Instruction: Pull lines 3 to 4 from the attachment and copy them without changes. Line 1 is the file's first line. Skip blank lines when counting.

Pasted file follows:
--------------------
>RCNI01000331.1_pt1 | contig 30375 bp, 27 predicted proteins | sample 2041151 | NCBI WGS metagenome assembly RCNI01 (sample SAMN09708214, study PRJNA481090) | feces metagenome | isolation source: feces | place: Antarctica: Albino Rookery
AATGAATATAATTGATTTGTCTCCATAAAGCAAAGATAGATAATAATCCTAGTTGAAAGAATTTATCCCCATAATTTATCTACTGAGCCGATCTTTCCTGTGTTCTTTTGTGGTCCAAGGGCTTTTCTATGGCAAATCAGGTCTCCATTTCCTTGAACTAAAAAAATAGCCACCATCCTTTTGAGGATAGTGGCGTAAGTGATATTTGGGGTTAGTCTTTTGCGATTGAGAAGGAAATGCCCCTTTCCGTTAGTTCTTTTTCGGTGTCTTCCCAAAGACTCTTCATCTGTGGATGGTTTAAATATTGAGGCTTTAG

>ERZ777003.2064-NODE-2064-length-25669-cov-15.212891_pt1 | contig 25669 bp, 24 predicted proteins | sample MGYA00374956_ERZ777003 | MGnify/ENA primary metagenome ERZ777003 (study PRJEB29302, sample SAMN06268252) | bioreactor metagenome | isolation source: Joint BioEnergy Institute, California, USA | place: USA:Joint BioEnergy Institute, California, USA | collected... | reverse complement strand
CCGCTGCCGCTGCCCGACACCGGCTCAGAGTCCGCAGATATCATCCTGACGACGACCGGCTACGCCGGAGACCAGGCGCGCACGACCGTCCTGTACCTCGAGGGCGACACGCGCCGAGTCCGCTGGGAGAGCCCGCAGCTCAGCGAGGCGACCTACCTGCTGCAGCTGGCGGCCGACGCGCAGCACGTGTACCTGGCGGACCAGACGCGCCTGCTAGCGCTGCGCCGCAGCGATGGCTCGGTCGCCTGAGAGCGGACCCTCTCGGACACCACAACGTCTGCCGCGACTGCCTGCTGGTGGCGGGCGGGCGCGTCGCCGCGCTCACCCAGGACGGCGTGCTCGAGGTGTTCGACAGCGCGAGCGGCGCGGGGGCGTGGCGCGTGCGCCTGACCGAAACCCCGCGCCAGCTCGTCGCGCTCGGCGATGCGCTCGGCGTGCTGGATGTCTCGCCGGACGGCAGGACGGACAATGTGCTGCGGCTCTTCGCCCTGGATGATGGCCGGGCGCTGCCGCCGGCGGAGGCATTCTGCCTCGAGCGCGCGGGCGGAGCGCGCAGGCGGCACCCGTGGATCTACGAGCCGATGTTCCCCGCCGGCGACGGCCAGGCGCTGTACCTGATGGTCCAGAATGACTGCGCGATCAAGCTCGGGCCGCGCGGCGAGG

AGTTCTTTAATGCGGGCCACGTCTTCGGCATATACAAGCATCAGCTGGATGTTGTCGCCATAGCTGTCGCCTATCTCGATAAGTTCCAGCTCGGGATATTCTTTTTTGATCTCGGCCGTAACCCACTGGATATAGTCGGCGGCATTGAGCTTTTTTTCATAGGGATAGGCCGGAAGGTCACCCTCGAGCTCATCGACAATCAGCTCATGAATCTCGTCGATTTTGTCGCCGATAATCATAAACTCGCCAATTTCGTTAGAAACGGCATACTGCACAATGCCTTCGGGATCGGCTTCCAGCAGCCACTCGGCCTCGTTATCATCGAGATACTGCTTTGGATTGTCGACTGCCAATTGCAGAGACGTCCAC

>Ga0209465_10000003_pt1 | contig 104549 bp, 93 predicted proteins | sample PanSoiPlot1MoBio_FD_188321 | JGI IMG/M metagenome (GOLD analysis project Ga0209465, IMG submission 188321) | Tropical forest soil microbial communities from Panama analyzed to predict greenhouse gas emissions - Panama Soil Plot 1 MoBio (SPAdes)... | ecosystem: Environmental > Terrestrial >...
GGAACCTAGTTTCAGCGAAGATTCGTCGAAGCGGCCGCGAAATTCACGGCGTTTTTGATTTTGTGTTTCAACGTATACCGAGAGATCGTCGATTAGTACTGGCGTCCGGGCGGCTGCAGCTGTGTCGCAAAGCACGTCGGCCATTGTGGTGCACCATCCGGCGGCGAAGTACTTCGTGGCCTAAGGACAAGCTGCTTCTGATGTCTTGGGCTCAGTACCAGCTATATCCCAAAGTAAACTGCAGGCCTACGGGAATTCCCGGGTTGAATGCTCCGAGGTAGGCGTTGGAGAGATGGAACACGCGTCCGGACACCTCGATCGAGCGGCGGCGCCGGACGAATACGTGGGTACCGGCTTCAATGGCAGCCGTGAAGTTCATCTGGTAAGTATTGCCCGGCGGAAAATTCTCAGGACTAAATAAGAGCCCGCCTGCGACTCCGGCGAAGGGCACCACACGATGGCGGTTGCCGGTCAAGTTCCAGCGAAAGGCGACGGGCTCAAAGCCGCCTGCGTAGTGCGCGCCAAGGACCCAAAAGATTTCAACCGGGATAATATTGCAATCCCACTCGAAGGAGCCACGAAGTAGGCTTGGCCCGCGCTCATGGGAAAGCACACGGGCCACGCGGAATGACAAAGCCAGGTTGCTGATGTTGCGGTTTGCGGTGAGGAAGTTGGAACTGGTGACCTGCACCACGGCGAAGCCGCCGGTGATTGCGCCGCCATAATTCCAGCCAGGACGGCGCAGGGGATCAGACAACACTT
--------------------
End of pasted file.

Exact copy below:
>ERZ777003.2064-NODE-2064-length-25669-cov-15.212891_pt1 | contig 25669 bp, 24 predicted proteins | sample MGYA00374956_ERZ777003 | MGnify/ENA primary metagenome ERZ777003 (study PRJEB29302, sample SAMN06268252) | bioreactor metagenome | isolation source: Joint BioEnergy Institute, California, USA | place: USA:Joint BioEnergy Institute, California, USA | collected... | reverse complement strand
CCGCTGCCGCTGCCCGACACCGGCTCAGAGTCCGCAGATATCATCCTGACGACGACCGGCTACGCCGGAGACCAGGCGCGCACGACCGTCCTGTACCTCGAGGGCGACACGCGCCGAGTCCGCTGGGAGAGCCCGCAGCTCAGCGAGGCGACCTACCTGCTGCAGCTGGCGGCCGACGCGCAGCACGTGTACCTGGCGGACCAGACGCGCCTGCTAGCGCTGCGCCGCAGCGATGGCTCGGTCGCCTGAGAGCGGACCCTCTCGGACACCACAACGTCTGCCGCGACTGCCTGCTGGTGGCGGGCGGGCGCGTCGCCGCGCTCACCCAGGACGGCGTGCTCGAGGTGTTCGACAGCGCGAGCGGCGCGGGGGCGTGGCGCGTGCGCCTGACCGAAACCCCGCGCCAGCTCGTCGCGCTCGGCGATGCGCTCGGCGTGCTGGATGTCTCGCCGGACGGCAGGACGGACAATGTGCTGCGGCTCTTCGCCCTGGATGATGGCCGGGCGCTGCCGCCGGCGGAGGCATTCTGCCTCGAGCGCGCGGGCGGAGCGCGCAGGCGGCACCCGTGGATCTACGAGCCGATGTTCCCCGCCGGCGACGGCCAGGCGCTGTACCTGATGGTCCAGAATGACTGCGCGATCAAGCTCGGGCCGCGCGGCGAGG